How is one player ranked 11th by one outlet and 34th by another?

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See the rest of our posts on the Consensus 2012 Recruiting Rankings here.

The most interesting number in the charts we put together in the Consensus Recruiting Rankings database is the last number you see to the right.

Deviation.

That number is an average of the difference between each individual site’s ranking and the mean ranking for the five sites. In simpler terms, it’s a stat that will give you a sense of how spread out the five rankings are. In this first chart, you’ll see Devonta Pollard and Glenn Robinson III:

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Pollard’s average rank is 0.4 points higher than Robinson’s, meaning that the total difference between the two players was two spots from the five outlets. You can’t get much closer than that. What is interesting to not, however, is that Robinson’s deviation is almost four times as high as Pollard’s. All five outlets ranked Pollard somewhere between 22nd and 28th, while Robinson was rated as high as 11th by Rivals and as low as 34th by CBS.

Another example of a difference in deviation is between Gabe York and Prince Ibeh. York finished a full five spots ahead of Ibeh in the Consensus Recruiting Rankings, but the range at which he was rated was much more vast than Ibeh. York’s deviation was almost nine times that of Ibeh. While all five outlets had Ibeh somewhere between 52nd and 59th, two outlets pegged York as a top 40 recruit (CBS had him at 32nd) while two also had him outside the top 60 (Scout was the lowest, putting York at 82nd):

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My question: How does this happen? How can there be so much variation in how one player is viewed while another player is more-or-less a known quantity? Could it really be as simple as seeing a great game versus a mediocre game?

“Eric Bossi (who is in charge of the Rivals rankings) has probably seen Glenn Robinson excel at certain events,” CBSSports.com’s Jeff Borzello, who is in charge of the CBS rankings and had Robinson the lowest of the five outlets, said. “I have personally not seen him play five-star worthy at any event. To me, it kind of just depends of when you see him. I haven’t seen Glenn Robinson that much since last spring. I know he’s gotten better, but how much better?”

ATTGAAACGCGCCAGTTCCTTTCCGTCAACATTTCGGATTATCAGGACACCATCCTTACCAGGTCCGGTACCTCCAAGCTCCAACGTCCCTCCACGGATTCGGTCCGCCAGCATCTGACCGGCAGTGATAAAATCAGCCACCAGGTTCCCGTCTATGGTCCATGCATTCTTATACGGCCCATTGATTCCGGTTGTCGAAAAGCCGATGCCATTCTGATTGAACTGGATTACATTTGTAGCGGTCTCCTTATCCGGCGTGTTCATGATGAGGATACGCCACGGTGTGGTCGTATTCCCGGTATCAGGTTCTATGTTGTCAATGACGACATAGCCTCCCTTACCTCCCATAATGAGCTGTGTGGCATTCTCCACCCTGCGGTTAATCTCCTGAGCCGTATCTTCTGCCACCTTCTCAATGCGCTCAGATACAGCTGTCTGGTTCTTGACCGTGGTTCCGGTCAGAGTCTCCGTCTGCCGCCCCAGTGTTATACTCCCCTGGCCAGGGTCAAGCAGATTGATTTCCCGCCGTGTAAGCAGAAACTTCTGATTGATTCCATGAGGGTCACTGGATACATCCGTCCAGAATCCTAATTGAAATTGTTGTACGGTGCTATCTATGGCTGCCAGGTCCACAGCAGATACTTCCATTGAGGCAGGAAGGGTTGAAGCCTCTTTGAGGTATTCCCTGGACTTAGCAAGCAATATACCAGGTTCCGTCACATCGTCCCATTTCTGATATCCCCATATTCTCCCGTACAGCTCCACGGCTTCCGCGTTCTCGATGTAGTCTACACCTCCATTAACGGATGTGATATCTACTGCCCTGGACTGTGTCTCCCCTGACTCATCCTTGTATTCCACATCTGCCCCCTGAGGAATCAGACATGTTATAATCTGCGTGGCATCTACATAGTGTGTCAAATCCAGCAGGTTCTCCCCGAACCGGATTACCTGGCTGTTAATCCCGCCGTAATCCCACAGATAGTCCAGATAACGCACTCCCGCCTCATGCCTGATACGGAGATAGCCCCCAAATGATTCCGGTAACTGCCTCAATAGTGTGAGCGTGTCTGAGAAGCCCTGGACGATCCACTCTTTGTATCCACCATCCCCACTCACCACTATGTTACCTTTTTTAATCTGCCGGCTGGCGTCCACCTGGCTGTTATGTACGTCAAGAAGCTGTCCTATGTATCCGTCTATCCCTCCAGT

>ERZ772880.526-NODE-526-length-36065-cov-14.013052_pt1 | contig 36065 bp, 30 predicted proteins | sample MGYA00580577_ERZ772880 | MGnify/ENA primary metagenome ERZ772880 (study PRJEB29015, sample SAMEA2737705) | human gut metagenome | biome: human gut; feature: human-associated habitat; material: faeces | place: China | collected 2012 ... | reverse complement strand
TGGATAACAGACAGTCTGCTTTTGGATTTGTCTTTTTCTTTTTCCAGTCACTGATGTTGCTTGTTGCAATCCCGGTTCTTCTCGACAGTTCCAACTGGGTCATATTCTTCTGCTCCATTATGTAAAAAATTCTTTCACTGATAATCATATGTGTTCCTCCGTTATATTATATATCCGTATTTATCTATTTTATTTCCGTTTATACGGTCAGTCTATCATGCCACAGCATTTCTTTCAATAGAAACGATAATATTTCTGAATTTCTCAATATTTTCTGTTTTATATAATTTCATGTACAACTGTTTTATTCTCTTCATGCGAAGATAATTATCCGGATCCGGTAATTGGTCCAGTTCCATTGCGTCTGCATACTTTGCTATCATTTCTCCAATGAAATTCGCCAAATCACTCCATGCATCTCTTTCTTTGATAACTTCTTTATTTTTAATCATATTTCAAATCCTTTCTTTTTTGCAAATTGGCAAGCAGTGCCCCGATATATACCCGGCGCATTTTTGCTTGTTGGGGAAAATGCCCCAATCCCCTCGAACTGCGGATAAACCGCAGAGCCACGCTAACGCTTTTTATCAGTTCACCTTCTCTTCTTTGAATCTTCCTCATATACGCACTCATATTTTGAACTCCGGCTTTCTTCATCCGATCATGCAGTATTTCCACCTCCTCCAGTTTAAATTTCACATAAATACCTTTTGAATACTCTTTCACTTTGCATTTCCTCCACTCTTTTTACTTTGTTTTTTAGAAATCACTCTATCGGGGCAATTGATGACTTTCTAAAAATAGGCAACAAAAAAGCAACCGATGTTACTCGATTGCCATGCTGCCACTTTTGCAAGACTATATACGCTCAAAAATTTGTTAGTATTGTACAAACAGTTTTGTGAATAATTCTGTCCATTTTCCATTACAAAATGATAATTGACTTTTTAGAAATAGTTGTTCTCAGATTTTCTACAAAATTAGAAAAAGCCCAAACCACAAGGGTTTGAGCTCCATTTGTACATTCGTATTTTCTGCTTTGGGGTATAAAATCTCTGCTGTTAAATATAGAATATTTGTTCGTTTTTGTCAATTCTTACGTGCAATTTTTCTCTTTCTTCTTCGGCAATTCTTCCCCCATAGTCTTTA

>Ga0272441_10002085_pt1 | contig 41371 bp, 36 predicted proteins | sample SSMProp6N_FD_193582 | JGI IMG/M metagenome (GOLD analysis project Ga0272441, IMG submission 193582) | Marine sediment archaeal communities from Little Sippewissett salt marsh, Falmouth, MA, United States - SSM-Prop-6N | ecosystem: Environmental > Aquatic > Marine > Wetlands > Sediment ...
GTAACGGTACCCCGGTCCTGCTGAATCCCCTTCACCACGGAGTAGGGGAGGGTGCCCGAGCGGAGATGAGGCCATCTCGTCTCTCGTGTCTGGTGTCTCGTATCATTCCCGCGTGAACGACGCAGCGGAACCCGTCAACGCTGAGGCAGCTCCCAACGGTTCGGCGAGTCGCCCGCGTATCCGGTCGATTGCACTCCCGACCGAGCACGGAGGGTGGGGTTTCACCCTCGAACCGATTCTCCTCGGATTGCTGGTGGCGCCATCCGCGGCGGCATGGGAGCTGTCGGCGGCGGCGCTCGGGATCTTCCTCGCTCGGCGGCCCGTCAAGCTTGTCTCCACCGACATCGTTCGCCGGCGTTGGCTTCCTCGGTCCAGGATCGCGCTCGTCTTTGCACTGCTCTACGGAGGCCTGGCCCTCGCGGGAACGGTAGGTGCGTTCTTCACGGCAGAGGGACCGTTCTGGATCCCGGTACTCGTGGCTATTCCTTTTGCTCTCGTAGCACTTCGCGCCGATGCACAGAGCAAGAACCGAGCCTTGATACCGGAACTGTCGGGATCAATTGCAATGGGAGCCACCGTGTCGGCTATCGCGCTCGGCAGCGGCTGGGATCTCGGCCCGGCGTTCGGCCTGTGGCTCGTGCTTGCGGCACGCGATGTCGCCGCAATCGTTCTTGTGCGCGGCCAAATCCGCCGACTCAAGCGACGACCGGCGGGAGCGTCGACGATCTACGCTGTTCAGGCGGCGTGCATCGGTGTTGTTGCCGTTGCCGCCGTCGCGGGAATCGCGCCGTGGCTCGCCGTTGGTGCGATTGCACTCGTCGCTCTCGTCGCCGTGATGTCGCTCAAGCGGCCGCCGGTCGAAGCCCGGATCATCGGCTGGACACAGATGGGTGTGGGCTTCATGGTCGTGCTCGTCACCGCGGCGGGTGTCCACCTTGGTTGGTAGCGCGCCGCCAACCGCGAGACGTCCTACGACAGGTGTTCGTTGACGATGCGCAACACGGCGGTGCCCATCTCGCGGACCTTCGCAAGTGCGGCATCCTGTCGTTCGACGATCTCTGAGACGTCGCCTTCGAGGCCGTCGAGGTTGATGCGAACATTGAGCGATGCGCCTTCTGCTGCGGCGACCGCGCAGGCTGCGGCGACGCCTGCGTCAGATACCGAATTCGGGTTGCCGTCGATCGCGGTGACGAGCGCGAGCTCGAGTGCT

Well, it’s safe to assume that he has gotten significantly better. Robinson has jumped up 28 spots in the rankings since last July, which is a sign that he’s starting to reach the potential that he has shown over the years. The problem is that these evaluators trust their gut instinct, so while Borzello may be hearing stories of the incredible games that Robinson has had, if he doesn’t witness it in person, it’s difficult to change that first impression.

Different evaluators will also have different criteria they are looking for when determining the level that a specific prospect can reach. Some value potential over production. Some value leadership and a winning mentality over potential. Some trust a feeling they get talking to a kid off the court and judging his dedication to getting better. Some will penalize a kid for hopping from school to school and AAU program to AAU program; if they can’t decide on where they want to attend high school, how are they going to last longer than a year at a college?

“We all have different things that we’re looking for and we all have different things that are more important to us,” Evan Daniels, Scout.com’s lead recruiting analyst, said. “A lot of it comes down to when we see the guy play and that kind of stuff. At the end of the day. I don’t look at anybody else’s rankings. I don’t really care where anybody else has them. I’m going off my gut and where I think that guy fits in. I think it just comes down to we evaluate differently and value different things.”

Borzello agreed, saying “People have different criteria. Some value winners. James Robinson (a Pitt commit, Robinson is 73rd in our rankings, topping out at 43rd according to ESPN but going unranked by 247) is a winner, and some people like to value that more.”

“It just depends on what you focus on. Some people focus on potential, some people focus on how much you win,” he continued. “It’s kind of useless arguing one kid over another when you are looking at a specific thing, so I try to bring in everything when looking at players.”

Rob Dauster is the editor of the college basketball website Ballin’ is a Habit. You can find him on twitter @robdauster.